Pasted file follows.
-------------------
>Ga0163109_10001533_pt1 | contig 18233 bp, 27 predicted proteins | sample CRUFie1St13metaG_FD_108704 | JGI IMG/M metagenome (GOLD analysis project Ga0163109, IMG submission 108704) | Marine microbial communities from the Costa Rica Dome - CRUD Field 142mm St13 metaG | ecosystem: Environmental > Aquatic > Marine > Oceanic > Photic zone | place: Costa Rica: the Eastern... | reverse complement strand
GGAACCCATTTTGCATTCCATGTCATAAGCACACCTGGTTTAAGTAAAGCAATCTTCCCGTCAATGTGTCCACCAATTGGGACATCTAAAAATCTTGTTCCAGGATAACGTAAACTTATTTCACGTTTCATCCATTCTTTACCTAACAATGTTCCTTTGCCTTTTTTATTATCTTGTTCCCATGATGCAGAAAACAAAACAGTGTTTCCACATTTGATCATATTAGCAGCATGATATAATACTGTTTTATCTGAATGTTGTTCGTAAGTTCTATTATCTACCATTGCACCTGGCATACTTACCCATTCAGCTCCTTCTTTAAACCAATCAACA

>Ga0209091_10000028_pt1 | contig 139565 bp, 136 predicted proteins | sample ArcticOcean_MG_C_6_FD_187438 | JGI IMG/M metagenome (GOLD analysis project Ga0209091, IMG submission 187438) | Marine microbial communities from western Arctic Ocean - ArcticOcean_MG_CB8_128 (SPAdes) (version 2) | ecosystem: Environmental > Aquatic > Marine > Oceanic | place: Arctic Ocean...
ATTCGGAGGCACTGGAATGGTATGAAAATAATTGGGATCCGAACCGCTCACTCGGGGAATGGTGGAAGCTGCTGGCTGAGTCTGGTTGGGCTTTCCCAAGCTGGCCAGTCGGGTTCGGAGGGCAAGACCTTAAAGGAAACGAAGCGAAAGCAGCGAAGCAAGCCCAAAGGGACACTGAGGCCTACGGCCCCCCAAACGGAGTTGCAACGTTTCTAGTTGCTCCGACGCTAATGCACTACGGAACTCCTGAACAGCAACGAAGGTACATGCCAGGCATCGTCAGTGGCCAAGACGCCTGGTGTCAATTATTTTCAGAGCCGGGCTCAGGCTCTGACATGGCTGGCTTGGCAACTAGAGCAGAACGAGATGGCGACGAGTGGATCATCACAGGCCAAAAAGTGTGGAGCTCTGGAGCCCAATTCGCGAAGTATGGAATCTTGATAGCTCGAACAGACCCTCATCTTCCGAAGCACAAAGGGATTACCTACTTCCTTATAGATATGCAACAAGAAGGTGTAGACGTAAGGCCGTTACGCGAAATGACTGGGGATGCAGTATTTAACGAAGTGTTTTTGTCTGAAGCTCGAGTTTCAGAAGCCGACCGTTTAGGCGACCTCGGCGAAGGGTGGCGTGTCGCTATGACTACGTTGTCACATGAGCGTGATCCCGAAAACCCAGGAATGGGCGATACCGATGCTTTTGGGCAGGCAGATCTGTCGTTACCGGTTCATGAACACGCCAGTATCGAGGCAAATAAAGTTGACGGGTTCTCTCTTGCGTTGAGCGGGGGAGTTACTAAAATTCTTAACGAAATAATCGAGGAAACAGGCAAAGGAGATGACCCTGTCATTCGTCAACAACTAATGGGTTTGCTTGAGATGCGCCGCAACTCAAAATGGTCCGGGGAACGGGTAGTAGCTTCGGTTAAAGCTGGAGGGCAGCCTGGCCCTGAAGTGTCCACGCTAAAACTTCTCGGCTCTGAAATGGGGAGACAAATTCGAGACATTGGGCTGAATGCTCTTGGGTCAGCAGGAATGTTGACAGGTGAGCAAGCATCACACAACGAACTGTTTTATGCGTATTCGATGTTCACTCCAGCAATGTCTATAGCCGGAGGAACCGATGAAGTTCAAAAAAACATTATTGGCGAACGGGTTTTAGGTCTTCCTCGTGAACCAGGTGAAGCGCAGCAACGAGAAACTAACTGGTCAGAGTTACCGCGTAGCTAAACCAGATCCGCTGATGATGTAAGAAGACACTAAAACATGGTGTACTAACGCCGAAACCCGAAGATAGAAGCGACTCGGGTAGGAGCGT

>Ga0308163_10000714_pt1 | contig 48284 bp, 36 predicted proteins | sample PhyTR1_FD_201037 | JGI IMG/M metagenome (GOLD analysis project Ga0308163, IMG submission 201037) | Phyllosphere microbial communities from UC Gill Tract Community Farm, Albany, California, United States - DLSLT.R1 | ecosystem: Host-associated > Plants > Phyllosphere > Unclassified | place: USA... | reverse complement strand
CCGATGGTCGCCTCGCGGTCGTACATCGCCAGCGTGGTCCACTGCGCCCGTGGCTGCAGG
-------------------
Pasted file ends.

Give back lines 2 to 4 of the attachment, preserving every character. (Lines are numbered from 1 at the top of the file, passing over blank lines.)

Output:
GGAACCCATTTTGCATTCCATGTCATAAGCACACCTGGTTTAAGTAAAGCAATCTTCCCGTCAATGTGTCCACCAATTGGGACATCTAAAAATCTTGTTCCAGGATAACGTAAACTTATTTCACGTTTCATCCATTCTTTACCTAACAATGTTCCTTTGCCTTTTTTATTATCTTGTTCCCATGATGCAGAAAACAAAACAGTGTTTCCACATTTGATCATATTAGCAGCATGATATAATACTGTTTTATCTGAATGTTGTTCGTAAGTTCTATTATCTACCATTGCACCTGGCATACTTACCCATTCAGCTCCTTCTTTAAACCAATCAACA

>Ga0209091_10000028_pt1 | contig 139565 bp, 136 predicted proteins | sample ArcticOcean_MG_C_6_FD_187438 | JGI IMG/M metagenome (GOLD analysis project Ga0209091, IMG submission 187438) | Marine microbial communities from western Arctic Ocean - ArcticOcean_MG_CB8_128 (SPAdes) (version 2) | ecosystem: Environmental > Aquatic > Marine > Oceanic | place: Arctic Ocean...
ATTCGGAGGCACTGGAATGGTATGAAAATAATTGGGATCCGAACCGCTCACTCGGGGAATGGTGGAAGCTGCTGGCTGAGTCTGGTTGGGCTTTCCCAAGCTGGCCAGTCGGGTTCGGAGGGCAAGACCTTAAAGGAAACGAAGCGAAAGCAGCGAAGCAAGCCCAAAGGGACACTGAGGCCTACGGCCCCCCAAACGGAGTTGCAACGTTTCTAGTTGCTCCGACGCTAATGCACTACGGAACTCCTGAACAGCAACGAAGGTACATGCCAGGCATCGTCAGTGGCCAAGACGCCTGGTGTCAATTATTTTCAGAGCCGGGCTCAGGCTCTGACATGGCTGGCTTGGCAACTAGAGCAGAACGAGATGGCGACGAGTGGATCATCACAGGCCAAAAAGTGTGGAGCTCTGGAGCCCAATTCGCGAAGTATGGAATCTTGATAGCTCGAACAGACCCTCATCTTCCGAAGCACAAAGGGATTACCTACTTCCTTATAGATATGCAACAAGAAGGTGTAGACGTAAGGCCGTTACGCGAAATGACTGGGGATGCAGTATTTAACGAAGTGTTTTTGTCTGAAGCTCGAGTTTCAGAAGCCGACCGTTTAGGCGACCTCGGCGAAGGGTGGCGTGTCGCTATGACTACGTTGTCACATGAGCGTGATCCCGAAAACCCAGGAATGGGCGATACCGATGCTTTTGGGCAGGCAGATCTGTCGTTACCGGTTCATGAACACGCCAGTATCGAGGCAAATAAAGTTGACGGGTTCTCTCTTGCGTTGAGCGGGGGAGTTACTAAAATTCTTAACGAAATAATCGAGGAAACAGGCAAAGGAGATGACCCTGTCATTCGTCAACAACTAATGGGTTTGCTTGAGATGCGCCGCAACTCAAAATGGTCCGGGGAACGGGTAGTAGCTTCGGTTAAAGCTGGAGGGCAGCCTGGCCCTGAAGTGTCCACGCTAAAACTTCTCGGCTCTGAAATGGGGAGACAAATTCGAGACATTGGGCTGAATGCTCTTGGGTCAGCAGGAATGTTGACAGGTGAGCAAGCATCACACAACGAACTGTTTTATGCGTATTCGATGTTCACTCCAGCAATGTCTATAGCCGGAGGAACCGATGAAGTTCAAAAAAACATTATTGGCGAACGGGTTTTAGGTCTTCCTCGTGAACCAGGTGAAGCGCAGCAACGAGAAACTAACTGGTCAGAGTTACCGCGTAGCTAAACCAGATCCGCTGATGATGTAAGAAGACACTAAAACATGGTGTACTAACGCCGAAACCCGAAGATAGAAGCGACTCGGGTAGGAGCGT